The Giudices face up to 50 years in jail for 41 counts of fraud, including loan and bankruptcy fraud.
In court documents filed on Jan. 15, Joe maintains that Teresa had no knowledge or involvement in any criminal activity, but will only testify to that if the request for separate trials is granted. "He would be unable to do so in a joint trial wherein his Fifth Amendment rights are invoked," the document states.
More specifically, Joe's declaration states that Teresa did not know about any misrepresentation on loan applications, that various properties were acquired in her name, that various businesses were owned in her name, that Joe signed her name on numerous occasions without her knowledge or authorization, as did Joe's business partner, Joe Mastropole, and his lawyer, Fred Roughgarden. The declaration also alleges that other individuals such as bank representatives were aware that Teresa had not signed various legal documents.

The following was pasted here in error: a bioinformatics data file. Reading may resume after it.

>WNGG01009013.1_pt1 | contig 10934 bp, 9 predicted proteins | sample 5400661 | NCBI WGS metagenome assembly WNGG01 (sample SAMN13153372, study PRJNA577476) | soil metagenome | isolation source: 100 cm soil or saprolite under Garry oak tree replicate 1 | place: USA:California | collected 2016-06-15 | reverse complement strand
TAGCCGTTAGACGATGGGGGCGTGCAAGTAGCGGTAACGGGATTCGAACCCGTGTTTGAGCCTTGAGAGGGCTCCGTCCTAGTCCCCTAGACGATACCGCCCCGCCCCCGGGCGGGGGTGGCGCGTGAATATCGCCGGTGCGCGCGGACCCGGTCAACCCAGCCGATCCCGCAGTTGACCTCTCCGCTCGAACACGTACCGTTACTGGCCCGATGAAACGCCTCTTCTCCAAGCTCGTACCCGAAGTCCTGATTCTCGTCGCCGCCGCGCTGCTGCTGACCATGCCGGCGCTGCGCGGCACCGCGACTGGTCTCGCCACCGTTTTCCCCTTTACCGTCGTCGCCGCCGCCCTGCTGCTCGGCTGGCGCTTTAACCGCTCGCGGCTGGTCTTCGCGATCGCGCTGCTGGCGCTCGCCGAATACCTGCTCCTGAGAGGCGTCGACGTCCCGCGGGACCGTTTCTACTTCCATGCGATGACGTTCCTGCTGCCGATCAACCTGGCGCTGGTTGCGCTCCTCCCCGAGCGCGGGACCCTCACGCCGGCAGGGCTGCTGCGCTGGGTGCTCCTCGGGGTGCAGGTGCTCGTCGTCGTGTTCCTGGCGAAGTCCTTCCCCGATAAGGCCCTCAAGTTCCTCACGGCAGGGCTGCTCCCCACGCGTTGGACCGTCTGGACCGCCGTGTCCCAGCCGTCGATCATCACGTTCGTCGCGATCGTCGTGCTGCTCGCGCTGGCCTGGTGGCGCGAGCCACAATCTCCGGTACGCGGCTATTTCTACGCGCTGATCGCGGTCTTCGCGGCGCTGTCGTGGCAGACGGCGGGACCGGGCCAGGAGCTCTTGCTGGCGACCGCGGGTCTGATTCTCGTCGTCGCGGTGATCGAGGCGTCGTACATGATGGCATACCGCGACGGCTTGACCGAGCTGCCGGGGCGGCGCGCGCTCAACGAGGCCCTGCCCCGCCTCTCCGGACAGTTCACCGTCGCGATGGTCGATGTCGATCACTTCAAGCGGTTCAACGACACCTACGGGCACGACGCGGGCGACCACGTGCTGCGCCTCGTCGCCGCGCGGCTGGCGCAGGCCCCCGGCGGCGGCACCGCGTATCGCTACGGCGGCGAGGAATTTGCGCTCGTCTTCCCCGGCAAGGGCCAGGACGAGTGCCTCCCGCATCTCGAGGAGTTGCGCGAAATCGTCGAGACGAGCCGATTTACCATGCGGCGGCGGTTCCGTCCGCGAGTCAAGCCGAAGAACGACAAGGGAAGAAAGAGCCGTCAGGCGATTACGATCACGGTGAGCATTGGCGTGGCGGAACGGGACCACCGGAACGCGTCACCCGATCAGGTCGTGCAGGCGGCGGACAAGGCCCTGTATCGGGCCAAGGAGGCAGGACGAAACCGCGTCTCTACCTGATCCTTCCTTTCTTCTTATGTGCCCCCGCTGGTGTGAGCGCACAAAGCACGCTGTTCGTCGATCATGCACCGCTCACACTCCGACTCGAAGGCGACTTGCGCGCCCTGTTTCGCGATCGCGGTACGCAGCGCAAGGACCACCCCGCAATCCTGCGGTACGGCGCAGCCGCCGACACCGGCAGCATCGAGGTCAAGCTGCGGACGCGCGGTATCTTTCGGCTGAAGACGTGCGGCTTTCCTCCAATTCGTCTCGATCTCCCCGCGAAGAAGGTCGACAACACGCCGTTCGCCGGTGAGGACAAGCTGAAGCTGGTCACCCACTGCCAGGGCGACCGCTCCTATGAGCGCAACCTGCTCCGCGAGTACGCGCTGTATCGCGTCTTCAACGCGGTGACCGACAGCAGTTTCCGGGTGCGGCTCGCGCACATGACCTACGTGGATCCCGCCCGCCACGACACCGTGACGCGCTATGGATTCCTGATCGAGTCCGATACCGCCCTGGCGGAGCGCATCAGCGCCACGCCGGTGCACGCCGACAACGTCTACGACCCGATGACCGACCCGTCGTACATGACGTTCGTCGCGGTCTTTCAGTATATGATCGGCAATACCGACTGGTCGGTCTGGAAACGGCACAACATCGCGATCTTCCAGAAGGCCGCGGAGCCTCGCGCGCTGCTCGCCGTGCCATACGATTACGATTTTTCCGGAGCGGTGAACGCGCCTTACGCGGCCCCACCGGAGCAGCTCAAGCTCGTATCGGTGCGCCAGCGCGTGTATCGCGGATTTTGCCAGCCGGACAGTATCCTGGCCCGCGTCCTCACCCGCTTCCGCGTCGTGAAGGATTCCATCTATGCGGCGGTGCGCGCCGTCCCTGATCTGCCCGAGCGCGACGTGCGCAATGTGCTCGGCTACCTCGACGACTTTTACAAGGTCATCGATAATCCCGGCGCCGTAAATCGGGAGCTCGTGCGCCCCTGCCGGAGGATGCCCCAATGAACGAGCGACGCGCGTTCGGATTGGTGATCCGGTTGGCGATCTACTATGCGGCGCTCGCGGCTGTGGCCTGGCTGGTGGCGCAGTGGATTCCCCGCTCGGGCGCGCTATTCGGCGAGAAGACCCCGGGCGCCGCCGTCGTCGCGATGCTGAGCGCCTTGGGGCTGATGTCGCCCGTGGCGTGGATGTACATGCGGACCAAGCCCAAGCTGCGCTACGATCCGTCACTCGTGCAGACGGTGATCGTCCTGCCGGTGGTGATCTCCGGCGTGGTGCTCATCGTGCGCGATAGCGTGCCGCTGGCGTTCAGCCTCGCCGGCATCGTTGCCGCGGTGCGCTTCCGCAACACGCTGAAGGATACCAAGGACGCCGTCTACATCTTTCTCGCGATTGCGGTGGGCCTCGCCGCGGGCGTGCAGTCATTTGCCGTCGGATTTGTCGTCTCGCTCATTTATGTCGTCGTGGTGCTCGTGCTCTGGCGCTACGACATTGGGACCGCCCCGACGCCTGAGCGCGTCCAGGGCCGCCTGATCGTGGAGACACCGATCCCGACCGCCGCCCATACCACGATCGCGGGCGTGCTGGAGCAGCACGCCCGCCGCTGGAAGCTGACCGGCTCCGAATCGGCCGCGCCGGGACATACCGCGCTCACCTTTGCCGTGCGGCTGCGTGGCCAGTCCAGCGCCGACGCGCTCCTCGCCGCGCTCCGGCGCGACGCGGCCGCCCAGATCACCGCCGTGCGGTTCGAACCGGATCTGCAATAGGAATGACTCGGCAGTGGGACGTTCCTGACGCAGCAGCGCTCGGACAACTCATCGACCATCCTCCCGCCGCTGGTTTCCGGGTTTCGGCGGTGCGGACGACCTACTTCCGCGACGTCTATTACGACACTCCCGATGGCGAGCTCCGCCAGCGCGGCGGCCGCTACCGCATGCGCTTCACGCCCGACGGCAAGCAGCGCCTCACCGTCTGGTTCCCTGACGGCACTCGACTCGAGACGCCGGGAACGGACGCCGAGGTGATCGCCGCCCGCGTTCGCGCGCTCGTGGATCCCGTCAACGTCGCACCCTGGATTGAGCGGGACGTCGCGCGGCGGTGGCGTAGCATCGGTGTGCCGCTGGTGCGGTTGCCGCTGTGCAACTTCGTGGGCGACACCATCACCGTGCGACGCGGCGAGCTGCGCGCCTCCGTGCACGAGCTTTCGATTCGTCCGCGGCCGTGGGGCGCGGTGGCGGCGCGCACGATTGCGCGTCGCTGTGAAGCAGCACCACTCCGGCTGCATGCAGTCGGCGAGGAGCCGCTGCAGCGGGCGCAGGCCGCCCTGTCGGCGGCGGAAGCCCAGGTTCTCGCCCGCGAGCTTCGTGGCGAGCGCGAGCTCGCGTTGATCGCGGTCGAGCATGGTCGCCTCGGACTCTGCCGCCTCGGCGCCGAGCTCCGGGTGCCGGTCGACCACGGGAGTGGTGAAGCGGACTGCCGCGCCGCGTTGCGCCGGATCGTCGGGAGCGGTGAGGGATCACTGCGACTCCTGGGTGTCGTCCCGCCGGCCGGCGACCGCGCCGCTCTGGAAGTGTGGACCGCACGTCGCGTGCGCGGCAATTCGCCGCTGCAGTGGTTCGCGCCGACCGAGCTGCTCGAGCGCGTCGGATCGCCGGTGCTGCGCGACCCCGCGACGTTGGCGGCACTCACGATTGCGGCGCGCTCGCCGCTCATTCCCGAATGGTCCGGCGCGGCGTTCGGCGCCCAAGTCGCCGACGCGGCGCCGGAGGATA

"Unquestionably, [Joe] Giudice's conduct and anticipated testimony would be just as imperative to Teresa's defense. If the codefendants are tried jointly, and Mr. Giudice invokes his Fifth Amendment Right, Teresa will be prejudiced," the document says.
It is not yet known whether the Giudices will be granted separate trials. The couple are due back in court on April 9.